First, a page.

Welcome to another bookish celebration of Teaser Tuesdays, hosted by Should Be Reading.

To join in, here’s how it works:

  • Grab your current read
  • Open to a random page
  • Share two (2) “teaser” sentences from somewhere on that page
  • BE CAREFUL NOT TO INCLUDE SPOILERS! (make sure that what you share doesn’t give too much away! You don’t want to ruin the book for others!)
  • Share the title & author, too, so that other TT participants can add the book to their TBR Lists if they like your teasers.

Today I’m reading Atonement, by Ian McEwan, a story of emotional intensity, misunderstandings, and secrets.

The novel opens on a sweltering summer day in 1935 at the Tallis family’s mansion in the Surrey countryside. Thirteen-year-old Briony has written a play in honor of the visit of her adored older brother Leon; other guests include her three young cousins — refugees from their parent’s marital breakup — Leon’s friend Paul Marshall, the manufacturer of a chocolate bar called “Amo” that soldiers will be able to carry into war, and Robbie Turner, the son of the family charlady whose brilliantly successful college career has been funded by Mr. Tallis. Jack Tallis is absent from the gathering; he spends most of his time in London at the War Ministry and with his mistress. His wife Emily is a semi-invalid, nursing chronic migraine headaches. Their elder daughter Cecilia is also present; she has just graduated from Cambridge and is at home for the summer, restless and yearning for her life to really begin. Rehearsals for Briony’s play aren’t going well; her cousin Lola has stolen the starring role, the twin boys can’t speak the lines properly, and Briony suddenly realizes that her destiny is to be a novelist, not a dramatist.

In the midst of the long hot afternoon, Briony happens to be watching from a window when Cecilia strips off her clothes and plunges into the fountain on the lawn as Robbie looks on. Later that evening, Briony thinks she sees Robbie attacking Cecilia in the library, she reads a note meant for Cecilia, her cousin Lola is sexually assaulted, and she makes an accusation that she will repent for the rest of her life….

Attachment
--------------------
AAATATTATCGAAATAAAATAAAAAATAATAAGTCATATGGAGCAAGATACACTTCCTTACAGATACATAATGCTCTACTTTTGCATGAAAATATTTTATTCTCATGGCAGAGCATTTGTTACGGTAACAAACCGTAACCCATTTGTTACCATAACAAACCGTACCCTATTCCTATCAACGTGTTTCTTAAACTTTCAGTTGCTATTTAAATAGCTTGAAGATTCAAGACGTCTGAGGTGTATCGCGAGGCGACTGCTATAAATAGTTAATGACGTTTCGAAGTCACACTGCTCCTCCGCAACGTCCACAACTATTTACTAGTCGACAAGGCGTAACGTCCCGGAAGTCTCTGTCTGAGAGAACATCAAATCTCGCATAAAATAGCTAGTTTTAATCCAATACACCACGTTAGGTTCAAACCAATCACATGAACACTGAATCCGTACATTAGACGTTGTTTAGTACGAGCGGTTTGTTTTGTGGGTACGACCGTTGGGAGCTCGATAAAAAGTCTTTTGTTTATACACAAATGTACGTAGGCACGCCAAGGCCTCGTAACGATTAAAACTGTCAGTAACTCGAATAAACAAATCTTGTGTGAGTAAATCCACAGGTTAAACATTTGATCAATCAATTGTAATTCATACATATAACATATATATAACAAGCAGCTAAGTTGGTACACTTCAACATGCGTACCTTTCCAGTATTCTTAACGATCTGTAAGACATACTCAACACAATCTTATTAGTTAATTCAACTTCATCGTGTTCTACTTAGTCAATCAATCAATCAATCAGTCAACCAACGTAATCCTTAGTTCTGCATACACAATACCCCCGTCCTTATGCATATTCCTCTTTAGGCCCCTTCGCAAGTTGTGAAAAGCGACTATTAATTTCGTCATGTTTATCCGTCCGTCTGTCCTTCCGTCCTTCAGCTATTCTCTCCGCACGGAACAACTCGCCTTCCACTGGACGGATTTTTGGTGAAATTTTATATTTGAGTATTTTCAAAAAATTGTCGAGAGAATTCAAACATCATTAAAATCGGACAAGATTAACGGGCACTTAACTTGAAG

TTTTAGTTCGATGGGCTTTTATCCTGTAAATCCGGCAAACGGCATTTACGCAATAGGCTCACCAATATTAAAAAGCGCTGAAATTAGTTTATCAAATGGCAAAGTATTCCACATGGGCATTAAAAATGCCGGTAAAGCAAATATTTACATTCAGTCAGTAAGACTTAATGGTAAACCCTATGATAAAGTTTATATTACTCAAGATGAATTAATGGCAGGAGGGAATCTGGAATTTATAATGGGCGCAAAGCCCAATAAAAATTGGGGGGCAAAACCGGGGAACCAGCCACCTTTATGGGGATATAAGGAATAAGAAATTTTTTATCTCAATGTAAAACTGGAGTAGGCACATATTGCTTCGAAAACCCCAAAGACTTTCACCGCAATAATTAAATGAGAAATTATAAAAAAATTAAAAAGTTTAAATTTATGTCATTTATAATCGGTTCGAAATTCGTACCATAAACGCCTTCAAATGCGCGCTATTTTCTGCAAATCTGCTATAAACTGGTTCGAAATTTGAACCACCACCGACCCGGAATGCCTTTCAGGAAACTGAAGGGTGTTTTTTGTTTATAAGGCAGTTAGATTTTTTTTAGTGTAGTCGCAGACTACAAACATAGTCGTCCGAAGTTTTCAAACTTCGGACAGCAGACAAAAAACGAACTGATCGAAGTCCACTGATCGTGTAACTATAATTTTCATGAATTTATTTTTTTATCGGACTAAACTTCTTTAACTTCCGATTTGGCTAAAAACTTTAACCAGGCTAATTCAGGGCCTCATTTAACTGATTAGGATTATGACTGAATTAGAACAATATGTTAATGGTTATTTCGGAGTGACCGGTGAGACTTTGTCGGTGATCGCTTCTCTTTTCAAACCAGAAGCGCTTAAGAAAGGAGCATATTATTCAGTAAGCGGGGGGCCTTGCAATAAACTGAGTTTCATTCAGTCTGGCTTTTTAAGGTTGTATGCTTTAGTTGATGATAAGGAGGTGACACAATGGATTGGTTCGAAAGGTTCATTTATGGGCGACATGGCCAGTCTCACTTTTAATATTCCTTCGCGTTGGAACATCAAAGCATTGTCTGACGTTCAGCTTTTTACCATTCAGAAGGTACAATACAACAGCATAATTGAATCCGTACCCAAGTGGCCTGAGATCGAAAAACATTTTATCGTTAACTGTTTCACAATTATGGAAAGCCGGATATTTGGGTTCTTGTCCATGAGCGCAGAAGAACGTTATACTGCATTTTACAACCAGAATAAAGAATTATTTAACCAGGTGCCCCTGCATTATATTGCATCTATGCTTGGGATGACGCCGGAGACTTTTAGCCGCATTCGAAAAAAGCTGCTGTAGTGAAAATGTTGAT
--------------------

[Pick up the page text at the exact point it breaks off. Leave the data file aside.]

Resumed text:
Teaser:  Reading these letters at the end of an exhausting day, Briony felt a dreamy nostalgia, a vague yearning for a long-lost life.  She could hardly feel sorry for herself.  She was the one who had cut herself off from home.  p. 263


So far, the story has evoked all kinds of emotions, and I have very intense reactions to the characters, especially one or two of them.

What are you sharing today?  I hope you’ll stop by with your links….

50 thoughts on “TEASER TUESDAYS — ATONEMENT — JAN. 31

    • I’m a big fan of the movie…nothing shows the countryside better than film. But there is a special something in the written word, too. I like to do both…books and movies.

      Thanks for stopping by, Hazel. I love the MacLaine quote, too.

  1. This one was hard for me…I had seen the movie, then read the book, and both times I really disliked Briony. I think it’s the eldest sister in me rebelling against her, knowing that I have sisters that have likewise said things they didn’t understand. And it’s such a sad story!

    Thanks for visiting my teaser :)

    • I really dislike Briony, too, Crystal. I thought that I might feel more kindly to her when reading the book…no, not so much. What I also disliked was how quickly the adults believed her, even encouraging her….

      Thanks for stopping by.

    • The author’s tone felt “matter-of-fact,” and almost as if he were observing the characters from afar. Maybe the “distancing” helps a bit with the emotional overload.

      Thanks for stopping by, Sandra.

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